A MUM has told of how her eight-week-old baby was taken away from her for months over tiny bruises and a 'misdiagnosed' skull fracture.
The 30-year-old mother, of Cardiff, said her little one was removed from her care for almost three months amid a bungled child abuse probe.
The family were unable to spend the baby's first Christmas with him – and went 27 days without any contact at all, The Times reports.
Officials began investigating after small bruises were found on the tot's shins during his eight-week health check.
The mum, who was worked with vulnerable children, told her GP she caused the bruises by gripping her baby's legs too tightly during a messy nappy change.
Despite that, the baby was sent for a full child protection medical examination, which included 501 x-ray images and an MRI scan of his head.
And after two days of tests, medics said they had found a fracture – and cops were told the injury was deliberate.
But two months later, a Great Ormond Street radiologist said there was "no skeletal injury" at all – and the 'fracture' was simply a line on the baby's skull likely to be "normal".
Allegations the child had been harmed at home led to a horrific ordeal for the young family.
The mum, who wept as she told her story, said she was ordered to hand her baby over to social workers – and considered killing herself.
"I went outside, strapped the baby into the social worker’s car and watched her drive off with him," she said.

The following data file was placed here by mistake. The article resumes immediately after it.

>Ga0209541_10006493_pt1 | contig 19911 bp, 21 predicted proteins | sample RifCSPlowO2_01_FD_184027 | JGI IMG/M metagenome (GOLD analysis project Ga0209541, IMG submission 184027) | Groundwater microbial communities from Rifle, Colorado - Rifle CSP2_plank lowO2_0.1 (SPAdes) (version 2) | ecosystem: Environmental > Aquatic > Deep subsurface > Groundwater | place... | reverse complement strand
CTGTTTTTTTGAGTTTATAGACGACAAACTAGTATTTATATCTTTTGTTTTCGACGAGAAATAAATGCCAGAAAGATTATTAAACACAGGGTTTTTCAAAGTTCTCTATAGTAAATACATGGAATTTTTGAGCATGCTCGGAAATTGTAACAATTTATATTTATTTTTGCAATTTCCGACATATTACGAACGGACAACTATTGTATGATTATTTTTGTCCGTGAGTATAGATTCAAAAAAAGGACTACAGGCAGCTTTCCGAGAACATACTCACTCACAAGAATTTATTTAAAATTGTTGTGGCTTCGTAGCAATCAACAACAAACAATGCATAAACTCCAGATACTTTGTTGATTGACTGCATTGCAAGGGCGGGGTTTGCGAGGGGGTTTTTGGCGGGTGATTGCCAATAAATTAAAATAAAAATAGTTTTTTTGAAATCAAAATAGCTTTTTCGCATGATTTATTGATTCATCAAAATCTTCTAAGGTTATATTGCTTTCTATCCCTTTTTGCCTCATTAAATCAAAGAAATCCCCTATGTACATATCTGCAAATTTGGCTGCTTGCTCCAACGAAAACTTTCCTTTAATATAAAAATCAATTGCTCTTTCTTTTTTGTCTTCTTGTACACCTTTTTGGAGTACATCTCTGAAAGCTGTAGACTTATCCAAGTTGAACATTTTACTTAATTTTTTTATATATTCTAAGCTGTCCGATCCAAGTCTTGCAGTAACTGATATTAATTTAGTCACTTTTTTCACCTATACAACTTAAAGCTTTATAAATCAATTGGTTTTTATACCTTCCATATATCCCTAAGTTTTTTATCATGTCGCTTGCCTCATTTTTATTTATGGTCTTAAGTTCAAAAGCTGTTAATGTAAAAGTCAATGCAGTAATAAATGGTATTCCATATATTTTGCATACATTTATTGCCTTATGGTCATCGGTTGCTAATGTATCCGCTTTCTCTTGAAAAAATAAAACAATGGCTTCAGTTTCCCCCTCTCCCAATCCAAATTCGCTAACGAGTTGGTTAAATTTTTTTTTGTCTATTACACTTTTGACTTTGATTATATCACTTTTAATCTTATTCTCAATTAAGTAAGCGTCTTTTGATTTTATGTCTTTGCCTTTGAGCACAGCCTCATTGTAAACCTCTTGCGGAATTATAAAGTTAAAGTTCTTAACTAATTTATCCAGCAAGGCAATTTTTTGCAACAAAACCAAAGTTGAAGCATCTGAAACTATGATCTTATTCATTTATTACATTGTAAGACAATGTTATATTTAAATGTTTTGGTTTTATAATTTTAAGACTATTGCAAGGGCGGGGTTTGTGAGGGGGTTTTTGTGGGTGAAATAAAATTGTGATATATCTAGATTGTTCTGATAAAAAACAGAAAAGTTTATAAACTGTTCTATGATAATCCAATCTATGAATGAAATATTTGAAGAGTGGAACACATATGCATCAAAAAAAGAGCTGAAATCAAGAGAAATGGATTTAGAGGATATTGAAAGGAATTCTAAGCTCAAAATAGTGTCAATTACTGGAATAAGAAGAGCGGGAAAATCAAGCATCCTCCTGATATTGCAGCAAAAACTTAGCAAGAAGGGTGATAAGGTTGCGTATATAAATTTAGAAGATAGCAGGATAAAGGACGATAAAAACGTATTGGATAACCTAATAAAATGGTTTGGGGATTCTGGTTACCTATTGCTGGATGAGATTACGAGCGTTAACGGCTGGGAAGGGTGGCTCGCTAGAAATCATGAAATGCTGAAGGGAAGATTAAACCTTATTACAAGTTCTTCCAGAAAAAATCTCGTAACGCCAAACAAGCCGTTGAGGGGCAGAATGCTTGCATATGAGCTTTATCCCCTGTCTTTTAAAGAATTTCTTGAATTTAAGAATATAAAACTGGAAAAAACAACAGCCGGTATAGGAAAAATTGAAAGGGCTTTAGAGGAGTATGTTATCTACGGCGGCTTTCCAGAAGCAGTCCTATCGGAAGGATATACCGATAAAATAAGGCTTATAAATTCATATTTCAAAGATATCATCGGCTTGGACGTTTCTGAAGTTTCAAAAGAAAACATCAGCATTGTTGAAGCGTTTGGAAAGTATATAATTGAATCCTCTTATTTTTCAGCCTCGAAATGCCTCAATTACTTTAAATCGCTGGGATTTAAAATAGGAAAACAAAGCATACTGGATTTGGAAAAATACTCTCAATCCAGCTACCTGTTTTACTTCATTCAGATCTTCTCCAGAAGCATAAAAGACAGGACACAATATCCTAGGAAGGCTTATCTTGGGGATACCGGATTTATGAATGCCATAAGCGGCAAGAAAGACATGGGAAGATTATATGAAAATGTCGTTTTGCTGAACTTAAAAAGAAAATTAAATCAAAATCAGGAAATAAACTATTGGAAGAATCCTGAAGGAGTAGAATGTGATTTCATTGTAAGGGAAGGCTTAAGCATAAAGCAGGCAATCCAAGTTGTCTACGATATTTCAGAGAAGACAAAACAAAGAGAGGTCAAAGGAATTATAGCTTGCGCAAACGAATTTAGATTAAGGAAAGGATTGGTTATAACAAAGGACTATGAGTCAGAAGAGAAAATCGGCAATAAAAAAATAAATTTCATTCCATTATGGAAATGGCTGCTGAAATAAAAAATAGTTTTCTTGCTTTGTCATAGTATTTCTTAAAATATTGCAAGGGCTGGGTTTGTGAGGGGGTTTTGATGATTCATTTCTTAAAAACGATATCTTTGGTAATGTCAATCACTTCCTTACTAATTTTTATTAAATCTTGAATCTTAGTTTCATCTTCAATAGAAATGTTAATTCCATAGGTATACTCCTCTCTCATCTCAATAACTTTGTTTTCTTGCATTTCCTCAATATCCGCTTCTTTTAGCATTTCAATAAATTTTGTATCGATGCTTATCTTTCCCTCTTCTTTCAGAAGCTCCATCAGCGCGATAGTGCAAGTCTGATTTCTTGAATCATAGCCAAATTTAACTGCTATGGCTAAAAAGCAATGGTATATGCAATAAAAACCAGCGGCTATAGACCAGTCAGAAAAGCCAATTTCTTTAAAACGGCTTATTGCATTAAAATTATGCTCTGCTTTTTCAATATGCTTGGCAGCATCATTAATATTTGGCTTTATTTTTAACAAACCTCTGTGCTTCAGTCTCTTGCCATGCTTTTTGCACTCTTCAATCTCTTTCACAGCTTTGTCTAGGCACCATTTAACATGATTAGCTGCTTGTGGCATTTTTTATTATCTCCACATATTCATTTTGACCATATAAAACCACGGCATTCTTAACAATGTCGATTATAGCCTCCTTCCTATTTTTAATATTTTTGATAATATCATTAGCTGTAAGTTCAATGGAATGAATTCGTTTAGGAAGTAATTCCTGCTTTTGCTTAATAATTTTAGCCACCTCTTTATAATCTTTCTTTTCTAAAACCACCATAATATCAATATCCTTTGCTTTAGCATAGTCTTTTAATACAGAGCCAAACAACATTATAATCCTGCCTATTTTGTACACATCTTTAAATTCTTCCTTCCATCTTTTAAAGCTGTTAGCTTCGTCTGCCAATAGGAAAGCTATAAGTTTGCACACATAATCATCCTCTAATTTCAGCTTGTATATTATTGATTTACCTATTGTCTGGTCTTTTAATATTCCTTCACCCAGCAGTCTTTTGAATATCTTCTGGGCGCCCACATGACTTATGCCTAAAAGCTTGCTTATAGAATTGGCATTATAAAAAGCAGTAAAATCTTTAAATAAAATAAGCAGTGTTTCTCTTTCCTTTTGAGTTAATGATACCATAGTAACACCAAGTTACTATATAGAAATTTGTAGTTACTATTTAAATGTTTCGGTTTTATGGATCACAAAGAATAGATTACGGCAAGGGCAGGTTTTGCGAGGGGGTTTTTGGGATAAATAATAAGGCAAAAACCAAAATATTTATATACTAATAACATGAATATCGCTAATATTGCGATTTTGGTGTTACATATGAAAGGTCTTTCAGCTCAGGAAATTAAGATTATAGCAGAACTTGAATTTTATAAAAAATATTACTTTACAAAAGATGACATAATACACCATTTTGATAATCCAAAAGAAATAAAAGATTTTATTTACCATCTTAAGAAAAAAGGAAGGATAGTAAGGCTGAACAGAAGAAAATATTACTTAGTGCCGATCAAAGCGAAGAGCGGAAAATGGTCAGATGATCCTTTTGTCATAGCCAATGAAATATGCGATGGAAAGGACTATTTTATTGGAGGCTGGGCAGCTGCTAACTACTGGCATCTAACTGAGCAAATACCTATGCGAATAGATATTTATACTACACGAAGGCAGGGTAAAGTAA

MEDICS FEAR HORROR LIKE BABY P
“I thought, ‘What is the point of my life without my children?’ I didn’t want to be around.”
And she said any mum or dad will be able to understand her agony.
“As a parent you know you’ll do anything for your children, and you have that right stripped from you. It’s awful,” she said.
Wales has one of the highest rates of children in care in the world, with more than one in 100 looked after by the state. The rate has been blamed partly on a culture of excess caution.
One experienced paediatrician told the publication: “When you go on a training course, the pressure is not to miss a case, especially when the tragedies of Victoria Climbié and Baby Peter loom large.
"Everybody is frightened to death of missing those sorts of cases."
The baby’s father, a chef, said: “You start to think, 'Have I done something wrong? Am I being punished for something? Was I never meant to have a child?'
“All I’ve wanted was a kid. Everything was happy, and then all that was wiped out as if he’d never been born.”
A Cardiff council spokesman said that “decisions of this nature are not taken lightly” and that it would “always base its decisions on the evidence available at the time, in consultation with other relevant professionals as part of a multidisciplinary team approach”.
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